Study after study after study has proved the point time and again—money is not the “end all and be all” of employee motivation. Money is important, nobody’s denying that. And nobody’s denying that people generally work for money.
But human beings are complex, and what motivates us is complex as well. There are some aspects of our job that money just can’t buy. And when you apply that truism to the workplace, it becomes clear that people leave jobs for all kinds of reasons. Some of the reasons have nothing to do with workplace conditions, but let’s face it, most do.
What Does It Matter?
I don’t have to tell you (but I will) how expensive turnover can be. And while all turnover isn’t bad, turnover of skilled, valued workers for avoidable reasons is an especially troubling drag on your company’s energy, time, and bottom line. In fact, whenever anyone leaves your organization on anything but good terms, your company has failed in some capacity, I guarantee it.
So, now that we’ve re-established (1) turnover is costly and disruptive and (2) oftentimes the organization plays a role in the break up, let’s examine some of the common reasons employees quit that have absolutely nothing to do with wanting more Benjamins!
Here are 5 top reasons why good employees really leave:
1) Bad relationship with the boss
A bad relationship with the boss can make work difficult if not impossible. Because bosses hold the keys to plum assignments, pay raises, and promotions, it’s only a matter of time before a rocky relationship results in a resignation.
2) Rotten company culture
Plenty has been written about toxic workplaces, so there’s not a whole lot we need say here. The point is—only the rarest among us relish working in an environment characterized by confusion, backstabbing, lying, and general dysfunction. The rest only do it until we don’t have to.
Every job can’t hold everyone for all time. People will outgrow jobs and managers, and when they do the ambitious and conscientious will seek other opportunities. Sometimes those opportunities can be found within the existing organization. Sometimes they can’t.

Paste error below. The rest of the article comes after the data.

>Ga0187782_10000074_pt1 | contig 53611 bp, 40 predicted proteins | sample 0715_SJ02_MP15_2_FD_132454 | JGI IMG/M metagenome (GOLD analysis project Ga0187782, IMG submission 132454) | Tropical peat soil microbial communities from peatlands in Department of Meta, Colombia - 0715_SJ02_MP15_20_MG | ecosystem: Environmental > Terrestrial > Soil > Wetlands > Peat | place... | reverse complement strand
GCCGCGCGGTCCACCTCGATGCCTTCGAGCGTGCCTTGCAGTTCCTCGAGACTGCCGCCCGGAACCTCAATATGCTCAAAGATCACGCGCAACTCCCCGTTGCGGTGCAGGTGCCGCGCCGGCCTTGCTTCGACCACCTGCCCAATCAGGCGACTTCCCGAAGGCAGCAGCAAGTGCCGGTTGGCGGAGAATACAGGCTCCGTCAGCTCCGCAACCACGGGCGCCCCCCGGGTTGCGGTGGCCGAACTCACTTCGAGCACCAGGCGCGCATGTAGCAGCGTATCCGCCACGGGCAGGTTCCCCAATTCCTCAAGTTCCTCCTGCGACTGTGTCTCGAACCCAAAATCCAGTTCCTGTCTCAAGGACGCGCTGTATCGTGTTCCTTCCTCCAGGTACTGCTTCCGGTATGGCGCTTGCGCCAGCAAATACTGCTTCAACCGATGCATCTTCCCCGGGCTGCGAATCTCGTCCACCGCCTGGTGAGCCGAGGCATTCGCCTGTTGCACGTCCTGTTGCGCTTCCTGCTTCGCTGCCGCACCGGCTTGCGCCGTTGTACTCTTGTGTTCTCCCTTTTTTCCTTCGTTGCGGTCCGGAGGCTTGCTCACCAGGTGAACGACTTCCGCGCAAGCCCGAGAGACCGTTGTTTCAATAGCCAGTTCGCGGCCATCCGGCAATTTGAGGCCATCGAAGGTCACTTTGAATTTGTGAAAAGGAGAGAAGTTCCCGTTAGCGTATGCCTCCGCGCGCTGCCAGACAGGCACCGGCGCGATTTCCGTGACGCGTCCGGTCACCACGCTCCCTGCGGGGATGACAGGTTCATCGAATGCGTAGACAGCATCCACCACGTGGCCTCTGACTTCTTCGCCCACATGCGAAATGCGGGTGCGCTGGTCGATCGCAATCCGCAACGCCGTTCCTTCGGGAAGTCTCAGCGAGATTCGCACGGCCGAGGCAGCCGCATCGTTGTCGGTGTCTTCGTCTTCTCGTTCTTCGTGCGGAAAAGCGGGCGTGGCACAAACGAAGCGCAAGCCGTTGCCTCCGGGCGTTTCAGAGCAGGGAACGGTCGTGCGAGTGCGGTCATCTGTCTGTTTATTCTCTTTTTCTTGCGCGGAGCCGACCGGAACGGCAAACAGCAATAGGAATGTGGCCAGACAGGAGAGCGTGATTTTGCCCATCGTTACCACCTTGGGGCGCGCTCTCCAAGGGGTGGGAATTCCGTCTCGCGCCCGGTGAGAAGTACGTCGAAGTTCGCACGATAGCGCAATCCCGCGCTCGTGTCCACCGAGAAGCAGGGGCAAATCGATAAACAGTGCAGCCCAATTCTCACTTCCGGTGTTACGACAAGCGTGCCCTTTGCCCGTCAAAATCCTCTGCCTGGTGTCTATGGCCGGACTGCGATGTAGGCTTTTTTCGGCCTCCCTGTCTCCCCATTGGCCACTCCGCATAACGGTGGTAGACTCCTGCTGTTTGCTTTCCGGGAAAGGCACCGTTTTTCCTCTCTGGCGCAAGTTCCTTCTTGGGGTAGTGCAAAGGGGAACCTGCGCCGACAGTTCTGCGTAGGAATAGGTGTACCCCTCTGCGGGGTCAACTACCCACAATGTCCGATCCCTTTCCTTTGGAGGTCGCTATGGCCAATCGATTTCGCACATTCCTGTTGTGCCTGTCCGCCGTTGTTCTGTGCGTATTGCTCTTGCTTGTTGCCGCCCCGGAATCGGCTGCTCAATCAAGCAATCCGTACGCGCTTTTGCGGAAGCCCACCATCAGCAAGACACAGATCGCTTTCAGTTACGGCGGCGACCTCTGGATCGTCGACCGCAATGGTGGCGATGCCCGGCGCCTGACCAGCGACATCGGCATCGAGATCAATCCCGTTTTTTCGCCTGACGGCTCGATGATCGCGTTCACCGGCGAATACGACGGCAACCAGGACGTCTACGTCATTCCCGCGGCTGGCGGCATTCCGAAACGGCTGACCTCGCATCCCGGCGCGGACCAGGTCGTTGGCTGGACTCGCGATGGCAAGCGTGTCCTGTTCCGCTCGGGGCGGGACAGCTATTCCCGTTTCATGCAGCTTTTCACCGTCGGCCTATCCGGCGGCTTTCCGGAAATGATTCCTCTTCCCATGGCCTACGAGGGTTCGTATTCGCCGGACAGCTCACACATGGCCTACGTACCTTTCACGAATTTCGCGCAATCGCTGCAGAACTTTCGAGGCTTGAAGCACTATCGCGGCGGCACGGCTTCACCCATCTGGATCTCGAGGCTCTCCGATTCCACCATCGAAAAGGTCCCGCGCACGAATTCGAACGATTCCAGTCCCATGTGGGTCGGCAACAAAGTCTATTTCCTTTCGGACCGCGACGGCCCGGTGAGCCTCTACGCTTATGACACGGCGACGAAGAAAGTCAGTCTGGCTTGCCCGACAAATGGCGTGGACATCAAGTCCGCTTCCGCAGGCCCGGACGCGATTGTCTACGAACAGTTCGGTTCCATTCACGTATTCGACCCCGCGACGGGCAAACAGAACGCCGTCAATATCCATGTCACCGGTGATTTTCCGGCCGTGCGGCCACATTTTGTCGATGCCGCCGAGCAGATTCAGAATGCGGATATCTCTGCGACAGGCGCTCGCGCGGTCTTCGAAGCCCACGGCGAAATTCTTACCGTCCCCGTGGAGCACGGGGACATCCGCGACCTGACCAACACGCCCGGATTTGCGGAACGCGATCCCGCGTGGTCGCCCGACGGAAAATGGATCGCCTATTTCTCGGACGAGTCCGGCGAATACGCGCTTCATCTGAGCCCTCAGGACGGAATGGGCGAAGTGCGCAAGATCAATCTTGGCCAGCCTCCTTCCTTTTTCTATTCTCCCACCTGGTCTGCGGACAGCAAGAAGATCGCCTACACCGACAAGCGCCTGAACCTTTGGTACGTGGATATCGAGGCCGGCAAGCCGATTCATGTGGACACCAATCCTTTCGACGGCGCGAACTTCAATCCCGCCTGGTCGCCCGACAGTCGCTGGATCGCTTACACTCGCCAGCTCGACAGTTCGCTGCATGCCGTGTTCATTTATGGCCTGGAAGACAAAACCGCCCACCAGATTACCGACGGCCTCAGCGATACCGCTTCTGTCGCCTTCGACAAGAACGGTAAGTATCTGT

Employees who feel disrespected by peers and especially bosses aren’t likely to stick around one minute longer than absolutely necessary. Examples of disrespect include demonstrations of disdain for an employee’s time, talent, or efforts; chronic and blatant rudeness; micromanagement out of all proportion to the employee’s maturity level; and bullying.
5) Unsatisfactory work/life balance
All of us have responsibilities and interests outside of work. When work demands begin encroaching on other areas of our lives too frequently, some of us will decide the best course of action is to secure less demanding work elsewhere.
How to Keep Good Employees from Quitting
One of the best ways to ensure better employee retention is to hire better in the first place. Behavioral assessments can assist with that. An employee behavioral assessment can reveal whether your candidate has the right traits for the job and whether your working conditions are likely to suit your candidate. Consider, for example, the candidate who loathes working alone. He or she is probably not going to be happy in a job that requires long and frequent periods of isolation. Behavioral assessments also provide insight on how to maximize your staff’s potential to improve morale and productivity.
And Last, a Word about Exit Interviews…
Many companies routinely schedule employee exit interviews to learn why employees have accepted jobs elsewhere. And while these meetings can provide some useful information on occasion, no employer should rely on exit interviews as a primary (or even secondary) means of gauging what employees are thinking. Here’s why:
- Apathy, anger, and/or fear of burning bridges will inhibit most employees from telling you what they really think.
- It takes a long time to gather enough data to identify trends.
- Information at termination tends to be collected unevenly, calling into question the integrity of the data. For instance, many employers won’t interview employees who’ve been involuntarily terminated, under the mistaken belief they have nothing worthwhile to say.
In all, ongoing communication with employees (through company-wide surveys and regular meetings, for instance) are much better for learning “what’s what” than the exit interview.
And oh … while more money doesn’t necessarily lead to better performance, not enough money can definitely lead to poorer performance, so employers do need to pay attention to their compensation structures.
That said, it’s 100% true that money can’t buy everything. It can’t buy a healthy culture or a boss who gives a darn, for example.
So if you’re serious about keeping your best employees, you’ll have to spend some time managing your company culture and discovering what workers want from work. (It also helps to hire right in the first place, too!)
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